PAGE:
Get more miles out of mopeds
WHEN it comes fuel, we are told the price is linked to the international crude oil index and we have to like it or lump it. With us burning 5,8 billion litres of petrol and diesel in the first quarter this year, the price we pay runs into hundreds of billions and many Wheels readers ask for ideas to save on this expense.
This is the second article in a series of radically different ideas that answers the fuel queston with advice that go beyond inflating tyres or lifting the right foot.
Last week, Wheels reported on the view that South Africans can grow biofuel from hemp. Even if such homegrown bio diesel may not be cheaper, at least all the money stays in the country, boosting regional economies.
Now the two-wheelers in town say the best — and healthiest — way to save fuel is to cycle everywhere, maybe using a small engine to assist up KZN’s steeper hills.
One such cyclist is John Kassner, coowner of the Jays B n B in Clarendon.
He bolted a Golden Eagle 38 cc fourstroke engine kit — imported from the U.S. — to his mountain bike and still cycles over 60 km a day on it, despite being in his mid seventies. “We all need to do a hell of a lot more exercise.
“You have a death wish sitting in that car. Apart from everything else, [assisted cycling] is huge fun, more fun than a motorbike,” Kassner told Wheels in 2016.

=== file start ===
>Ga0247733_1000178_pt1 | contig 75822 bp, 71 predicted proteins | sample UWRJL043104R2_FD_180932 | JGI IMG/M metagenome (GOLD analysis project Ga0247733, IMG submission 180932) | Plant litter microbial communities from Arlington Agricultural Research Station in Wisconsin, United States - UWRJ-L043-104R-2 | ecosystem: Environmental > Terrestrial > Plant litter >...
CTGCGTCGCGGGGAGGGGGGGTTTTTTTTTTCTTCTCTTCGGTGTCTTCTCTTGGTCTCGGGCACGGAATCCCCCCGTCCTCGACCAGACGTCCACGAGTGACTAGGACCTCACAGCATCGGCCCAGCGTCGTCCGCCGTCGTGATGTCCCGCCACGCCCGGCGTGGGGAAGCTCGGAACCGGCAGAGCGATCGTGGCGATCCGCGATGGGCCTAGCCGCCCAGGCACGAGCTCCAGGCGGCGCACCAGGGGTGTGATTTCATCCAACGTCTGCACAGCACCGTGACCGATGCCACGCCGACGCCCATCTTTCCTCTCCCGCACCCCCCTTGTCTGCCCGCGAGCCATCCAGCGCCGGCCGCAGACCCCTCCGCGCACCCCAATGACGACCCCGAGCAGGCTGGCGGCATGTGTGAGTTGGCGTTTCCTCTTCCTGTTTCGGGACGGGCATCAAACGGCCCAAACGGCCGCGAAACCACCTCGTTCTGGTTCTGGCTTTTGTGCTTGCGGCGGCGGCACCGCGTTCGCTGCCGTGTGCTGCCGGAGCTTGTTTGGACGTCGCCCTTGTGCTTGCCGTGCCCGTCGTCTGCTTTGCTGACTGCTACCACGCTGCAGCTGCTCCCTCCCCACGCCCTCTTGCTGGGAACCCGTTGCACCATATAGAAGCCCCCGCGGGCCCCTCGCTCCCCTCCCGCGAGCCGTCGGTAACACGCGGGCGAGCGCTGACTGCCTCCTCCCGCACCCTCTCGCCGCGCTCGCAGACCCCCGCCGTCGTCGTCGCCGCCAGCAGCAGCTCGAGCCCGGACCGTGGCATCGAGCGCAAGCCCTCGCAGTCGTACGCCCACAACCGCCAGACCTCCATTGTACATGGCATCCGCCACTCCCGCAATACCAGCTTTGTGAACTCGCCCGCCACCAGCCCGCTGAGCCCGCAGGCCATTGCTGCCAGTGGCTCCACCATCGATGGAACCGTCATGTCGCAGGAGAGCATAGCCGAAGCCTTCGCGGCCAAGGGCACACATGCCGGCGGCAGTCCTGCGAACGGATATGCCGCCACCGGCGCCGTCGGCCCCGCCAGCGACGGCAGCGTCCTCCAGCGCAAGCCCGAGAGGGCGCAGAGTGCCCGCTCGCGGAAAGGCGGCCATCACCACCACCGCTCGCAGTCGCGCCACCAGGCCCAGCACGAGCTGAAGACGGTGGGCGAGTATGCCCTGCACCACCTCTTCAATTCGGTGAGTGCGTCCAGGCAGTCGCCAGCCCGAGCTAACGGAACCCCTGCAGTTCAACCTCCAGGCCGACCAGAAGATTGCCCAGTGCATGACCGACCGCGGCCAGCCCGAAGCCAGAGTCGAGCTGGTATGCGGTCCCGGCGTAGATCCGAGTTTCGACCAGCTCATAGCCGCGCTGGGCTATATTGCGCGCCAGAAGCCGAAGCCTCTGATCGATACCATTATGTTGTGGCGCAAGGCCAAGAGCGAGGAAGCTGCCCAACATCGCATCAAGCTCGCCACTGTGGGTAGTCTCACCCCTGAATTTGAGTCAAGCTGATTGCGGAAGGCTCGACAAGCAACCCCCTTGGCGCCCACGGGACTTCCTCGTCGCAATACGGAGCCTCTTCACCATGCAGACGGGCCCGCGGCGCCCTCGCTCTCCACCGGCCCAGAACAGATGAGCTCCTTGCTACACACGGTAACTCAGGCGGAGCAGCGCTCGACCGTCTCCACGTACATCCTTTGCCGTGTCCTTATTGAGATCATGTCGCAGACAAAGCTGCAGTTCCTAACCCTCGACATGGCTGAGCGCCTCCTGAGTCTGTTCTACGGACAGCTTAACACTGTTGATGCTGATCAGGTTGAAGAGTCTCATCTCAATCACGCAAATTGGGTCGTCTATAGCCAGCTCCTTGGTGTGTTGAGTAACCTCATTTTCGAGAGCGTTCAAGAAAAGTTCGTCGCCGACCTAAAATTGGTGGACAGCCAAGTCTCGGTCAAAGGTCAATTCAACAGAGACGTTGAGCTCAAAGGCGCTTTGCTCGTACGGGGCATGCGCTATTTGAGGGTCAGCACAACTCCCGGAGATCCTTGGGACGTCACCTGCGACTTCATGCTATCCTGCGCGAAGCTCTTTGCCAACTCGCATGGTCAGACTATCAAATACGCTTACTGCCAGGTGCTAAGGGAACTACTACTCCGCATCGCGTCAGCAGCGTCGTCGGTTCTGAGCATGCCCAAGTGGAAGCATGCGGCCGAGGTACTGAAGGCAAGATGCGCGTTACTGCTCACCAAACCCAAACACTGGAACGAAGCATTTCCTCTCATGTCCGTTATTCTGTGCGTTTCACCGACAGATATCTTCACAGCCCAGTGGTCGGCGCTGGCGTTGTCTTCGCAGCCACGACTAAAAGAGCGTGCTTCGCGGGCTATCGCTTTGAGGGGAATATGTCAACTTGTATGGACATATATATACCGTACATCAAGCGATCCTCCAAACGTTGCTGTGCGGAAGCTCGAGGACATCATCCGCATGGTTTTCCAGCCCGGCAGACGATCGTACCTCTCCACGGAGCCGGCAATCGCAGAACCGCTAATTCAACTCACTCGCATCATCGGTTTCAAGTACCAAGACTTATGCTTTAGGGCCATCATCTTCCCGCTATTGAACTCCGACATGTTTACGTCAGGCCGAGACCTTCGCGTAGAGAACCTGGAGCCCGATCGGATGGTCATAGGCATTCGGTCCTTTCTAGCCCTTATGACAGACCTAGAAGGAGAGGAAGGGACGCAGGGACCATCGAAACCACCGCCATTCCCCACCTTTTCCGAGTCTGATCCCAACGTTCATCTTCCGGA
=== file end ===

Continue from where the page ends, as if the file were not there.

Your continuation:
There are many ways to assist the pedals on a bicycle, from an old fashioned moped wheel running on top of the rear wheel to a 250 Watt electric hub motor — which seems to power every second bike in China.
Both moped wheels and hub motors require expensive lithium battery packs. Now, as a proponent of electric cars, I hate to admit the weight to power ratio of batteries is not yet ready for our steep hills and longer distances.
For our topography, fuel engines still offer the most energy per kilogram and a small four-stroke engine makes the most of each litre.
Tuner of 4x4s and installer of V8 engines, Gary Peacock in Pietermaritzburg, has fitted several such engines and warned the bike frame and tyres must suit the speed.
“Our last little engine could push the bike to 80 km/h, which is plenty fast on those wheels,” he said.
Wheels bike opiniator Constable Shay Kalik rode a help-me-pedal bike assembled in Peacock’s workshop.
“My office is a motorbike, so I know a bit about biking, but this will be a first,” she said as she dubiously circled the mountain bike with its two extra levers up front and a second chain at the back.
After a few turns in the yard and a spin around the block her verdict was if the cost was low enough, she would actually commute on a bike like this.
“It’s got power for the hills, you don’t worry about parking, and pedalling stretches the fuel even further.”
Costing the moped option
Most pawn shops have sturdy bikes for around R2 000. Ecotrax Bike Builders in Cape Town currently has a 66 cc engine kit for R2 300, but warns “a degree of mechanical knowledge is useful for installing the bicycle engine”.
To which we add a 50 cc bike licence is also needed, as a power source equivalent to 49cc is where a bicycle becomes motorbike that needs a rider’s and vehicle licence in most municipalities.
If you choose a 49cc engine to avoid the licence queue and costs, you could start saving fuel on a moped for less than R5 000 by next week, postage included.
After a spin on this 49cc moped, millennial biker Shay Kalik says she could do such pedal-assisted commuting, if absolutely no motorbike was available.
Septuagenarian John Kassner says a pedal assist bike is the best way to keep fit and have fun, never mind the fuel savings.